The City of Surrey is supporting a yes vote in this spring’s transit plebiscite, but the local business community remains divided on one crucial question: whether a new Pattullo Bridge should be tolled.
“I can’t answer that question,” Surrey Mayor Linda Hepner said at the yes vote announcement at city hall last week. “It’s way too early in the mix, but I can tell you I believe there will be some discussion along the way around fairness within the region.”
The Mayors’ Council on Regional Transportation’s 10-year upgrade plan, which depends on approval of the non-binding transit plebiscite, places high priority on a new four-lane Pattullo Bridge that can be expanded to six lanes to replace the aging one that opened in 1939.
Ownership of the bridge was handed over in 1999 from the province to TransLink and, according to a mayors’ council document, a “subsequent investigation revealed that it is at risk in the event of a moderate earthquake or ship collision, the piers are being undermined by river scour and many components have surpassed their useful lives.”
The document continues by stating the new bridge will be partially paid for by provincial and federal funding, and by “user pricing,” which the mayors’ council further explains as “mobility pricing on roads (such as tolling, distance or usage-based fees).”
Approximately 75,000 vehicles use the Pattullo Bridge every weekday, and 10% of them are commercial vehicles. The mayors’ council estimates a new bridge would cost $978 million – $25 million of which would go to design.
While the Surrey Board of Trade came out in favour of a yes vote, chief executive officer Anita Huberman stresses that the board is against a Pattullo toll bridge. The Downtown Surrey Business Improvement Association (DSBIA) also favours a yes vote, but its chief executive officer, Elizabeth Model, said the association has yet to take an official position on the toll issue.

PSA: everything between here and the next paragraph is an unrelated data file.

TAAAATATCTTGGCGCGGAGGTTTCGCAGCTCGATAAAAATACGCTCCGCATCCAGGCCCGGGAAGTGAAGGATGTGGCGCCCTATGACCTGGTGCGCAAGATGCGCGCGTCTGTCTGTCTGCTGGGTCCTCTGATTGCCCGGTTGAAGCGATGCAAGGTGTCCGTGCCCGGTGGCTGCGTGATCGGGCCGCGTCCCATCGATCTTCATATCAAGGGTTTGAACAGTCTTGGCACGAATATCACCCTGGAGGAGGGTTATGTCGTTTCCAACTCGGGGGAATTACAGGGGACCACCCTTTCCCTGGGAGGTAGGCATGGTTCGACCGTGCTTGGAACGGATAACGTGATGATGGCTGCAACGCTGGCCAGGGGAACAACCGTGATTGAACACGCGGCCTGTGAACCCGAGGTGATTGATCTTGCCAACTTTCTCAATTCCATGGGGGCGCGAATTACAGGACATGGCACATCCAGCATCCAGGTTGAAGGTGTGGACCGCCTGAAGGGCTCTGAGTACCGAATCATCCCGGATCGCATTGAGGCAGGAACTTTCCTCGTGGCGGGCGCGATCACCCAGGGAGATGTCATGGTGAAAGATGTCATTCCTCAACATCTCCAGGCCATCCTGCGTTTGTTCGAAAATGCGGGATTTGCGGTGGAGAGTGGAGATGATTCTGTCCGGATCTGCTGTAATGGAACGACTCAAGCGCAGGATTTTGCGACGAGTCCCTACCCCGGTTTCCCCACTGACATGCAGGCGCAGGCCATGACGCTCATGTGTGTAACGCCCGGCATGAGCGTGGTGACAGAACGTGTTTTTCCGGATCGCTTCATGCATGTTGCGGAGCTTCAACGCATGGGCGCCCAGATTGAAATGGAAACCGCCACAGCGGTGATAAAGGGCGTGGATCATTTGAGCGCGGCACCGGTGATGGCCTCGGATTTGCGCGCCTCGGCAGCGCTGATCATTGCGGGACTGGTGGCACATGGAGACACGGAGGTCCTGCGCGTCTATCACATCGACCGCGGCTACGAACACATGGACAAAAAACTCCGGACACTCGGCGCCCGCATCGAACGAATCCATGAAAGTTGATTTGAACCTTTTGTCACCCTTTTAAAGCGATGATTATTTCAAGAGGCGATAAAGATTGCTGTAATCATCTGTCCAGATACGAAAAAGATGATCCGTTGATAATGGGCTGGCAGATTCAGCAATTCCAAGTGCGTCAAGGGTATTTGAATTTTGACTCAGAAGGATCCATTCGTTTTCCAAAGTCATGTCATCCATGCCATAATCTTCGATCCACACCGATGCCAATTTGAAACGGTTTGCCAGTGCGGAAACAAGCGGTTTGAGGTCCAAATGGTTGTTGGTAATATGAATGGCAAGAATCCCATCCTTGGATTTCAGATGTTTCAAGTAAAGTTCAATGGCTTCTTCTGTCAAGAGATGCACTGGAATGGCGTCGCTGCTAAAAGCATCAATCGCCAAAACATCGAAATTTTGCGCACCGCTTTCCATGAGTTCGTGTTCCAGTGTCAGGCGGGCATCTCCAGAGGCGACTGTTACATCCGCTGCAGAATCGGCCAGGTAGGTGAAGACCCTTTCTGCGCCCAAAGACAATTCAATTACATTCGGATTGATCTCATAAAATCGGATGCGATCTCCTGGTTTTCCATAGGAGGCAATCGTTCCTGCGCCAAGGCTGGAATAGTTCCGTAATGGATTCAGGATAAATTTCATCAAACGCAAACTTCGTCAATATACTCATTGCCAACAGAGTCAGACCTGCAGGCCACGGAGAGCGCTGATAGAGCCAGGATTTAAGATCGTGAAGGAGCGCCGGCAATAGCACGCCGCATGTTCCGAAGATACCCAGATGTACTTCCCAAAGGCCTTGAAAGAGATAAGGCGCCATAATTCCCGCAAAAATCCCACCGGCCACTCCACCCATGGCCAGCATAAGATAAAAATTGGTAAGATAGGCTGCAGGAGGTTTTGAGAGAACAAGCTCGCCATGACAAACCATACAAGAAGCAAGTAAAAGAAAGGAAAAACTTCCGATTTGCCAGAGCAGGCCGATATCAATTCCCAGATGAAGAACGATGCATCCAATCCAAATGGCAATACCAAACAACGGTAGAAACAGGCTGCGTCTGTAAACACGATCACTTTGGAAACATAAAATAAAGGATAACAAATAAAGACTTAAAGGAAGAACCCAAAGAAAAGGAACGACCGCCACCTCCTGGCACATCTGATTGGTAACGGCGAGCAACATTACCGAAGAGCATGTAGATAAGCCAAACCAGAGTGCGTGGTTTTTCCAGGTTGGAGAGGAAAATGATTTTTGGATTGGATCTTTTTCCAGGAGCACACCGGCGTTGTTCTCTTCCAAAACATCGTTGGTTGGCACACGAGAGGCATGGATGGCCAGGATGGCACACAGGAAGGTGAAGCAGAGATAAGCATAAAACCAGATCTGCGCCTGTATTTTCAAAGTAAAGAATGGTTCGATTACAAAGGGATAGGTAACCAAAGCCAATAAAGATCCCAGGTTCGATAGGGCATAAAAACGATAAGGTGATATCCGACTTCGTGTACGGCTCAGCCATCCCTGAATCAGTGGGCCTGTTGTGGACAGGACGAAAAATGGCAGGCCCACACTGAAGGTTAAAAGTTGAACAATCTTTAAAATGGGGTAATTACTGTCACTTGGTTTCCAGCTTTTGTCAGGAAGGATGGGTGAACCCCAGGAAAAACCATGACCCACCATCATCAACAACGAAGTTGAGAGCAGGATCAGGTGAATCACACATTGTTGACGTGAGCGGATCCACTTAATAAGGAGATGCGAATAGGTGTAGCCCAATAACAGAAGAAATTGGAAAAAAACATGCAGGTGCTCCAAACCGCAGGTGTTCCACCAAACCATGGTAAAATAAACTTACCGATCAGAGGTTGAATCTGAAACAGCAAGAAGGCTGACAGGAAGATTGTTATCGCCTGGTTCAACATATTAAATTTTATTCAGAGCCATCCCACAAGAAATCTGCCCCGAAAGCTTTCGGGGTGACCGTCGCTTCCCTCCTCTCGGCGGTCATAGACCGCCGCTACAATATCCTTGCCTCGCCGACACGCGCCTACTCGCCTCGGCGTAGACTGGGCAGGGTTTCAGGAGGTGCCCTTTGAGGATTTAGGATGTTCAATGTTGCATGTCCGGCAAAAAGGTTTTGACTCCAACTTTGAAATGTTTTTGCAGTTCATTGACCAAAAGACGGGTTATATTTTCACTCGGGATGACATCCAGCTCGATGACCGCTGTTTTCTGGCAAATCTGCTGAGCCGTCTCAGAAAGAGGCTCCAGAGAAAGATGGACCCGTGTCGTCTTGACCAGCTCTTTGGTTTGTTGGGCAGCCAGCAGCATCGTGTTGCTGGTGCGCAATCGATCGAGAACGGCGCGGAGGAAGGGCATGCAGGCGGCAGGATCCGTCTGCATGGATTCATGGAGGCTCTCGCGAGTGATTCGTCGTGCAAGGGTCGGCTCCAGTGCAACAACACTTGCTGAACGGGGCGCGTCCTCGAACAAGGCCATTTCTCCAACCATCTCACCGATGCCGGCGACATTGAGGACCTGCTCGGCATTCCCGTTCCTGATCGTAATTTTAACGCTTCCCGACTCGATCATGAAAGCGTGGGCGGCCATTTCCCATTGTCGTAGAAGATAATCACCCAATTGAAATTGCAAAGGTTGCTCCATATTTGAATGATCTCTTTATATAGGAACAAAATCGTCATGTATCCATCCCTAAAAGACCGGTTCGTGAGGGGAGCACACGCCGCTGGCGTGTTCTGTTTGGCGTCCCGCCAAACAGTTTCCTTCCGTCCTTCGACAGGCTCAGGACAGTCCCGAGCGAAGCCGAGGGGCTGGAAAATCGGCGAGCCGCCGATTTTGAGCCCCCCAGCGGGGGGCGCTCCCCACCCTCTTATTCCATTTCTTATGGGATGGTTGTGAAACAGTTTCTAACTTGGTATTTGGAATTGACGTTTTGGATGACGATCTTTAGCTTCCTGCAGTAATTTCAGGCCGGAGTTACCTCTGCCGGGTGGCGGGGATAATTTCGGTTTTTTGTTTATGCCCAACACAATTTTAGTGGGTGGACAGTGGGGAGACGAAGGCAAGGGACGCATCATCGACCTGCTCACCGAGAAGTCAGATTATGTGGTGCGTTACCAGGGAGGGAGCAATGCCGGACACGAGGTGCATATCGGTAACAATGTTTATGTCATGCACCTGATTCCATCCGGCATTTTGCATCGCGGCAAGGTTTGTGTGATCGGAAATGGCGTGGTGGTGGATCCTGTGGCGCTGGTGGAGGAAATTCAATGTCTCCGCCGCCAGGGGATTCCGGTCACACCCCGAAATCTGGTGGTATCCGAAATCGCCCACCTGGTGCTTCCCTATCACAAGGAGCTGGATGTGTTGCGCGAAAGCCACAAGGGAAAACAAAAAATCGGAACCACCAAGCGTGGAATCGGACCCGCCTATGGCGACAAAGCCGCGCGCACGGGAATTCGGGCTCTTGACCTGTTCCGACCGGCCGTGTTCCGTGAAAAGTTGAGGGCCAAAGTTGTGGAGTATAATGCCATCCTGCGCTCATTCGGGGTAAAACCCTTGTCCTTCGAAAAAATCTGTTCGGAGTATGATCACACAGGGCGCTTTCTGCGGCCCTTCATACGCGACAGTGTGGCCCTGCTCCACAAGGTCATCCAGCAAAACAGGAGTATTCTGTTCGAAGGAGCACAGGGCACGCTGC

DSBIA chairman James Stewart outlined his personal opinion on the issue in an email:
“Frankly I have not had any business person express a concern about whether the Pattullo would be tolled or not. In my personal opinion, there is a certain logic to all crossings being tolled and for the tolls being reduced by a reasonable amount as a result of the obligation to pay tolls being spread more evenly.
“As is ever the case, the real issue appears to be not so much about if or how the money is to be paid and more about confidence in how it will be spent.”
Many commuters have noticed an increase in traffic on the Pattullo Bridge since the new tolled Port Mann Bridge opened in late 2012. Rates on the Port Mann were raised from $1.50 to $3 in January 2014, and since then traffic has decreased on that bridge, with falling usage numbers every month of 2014 except for December.
Hepner said she will take a deeper look at the toll issue if the yes vote passes.
“In large cities most of them have some type of demand-management analysis – that’s not part of our plan right now. Our focus is on making sure we get this yes vote and get the endorsement for moving the plan forward.”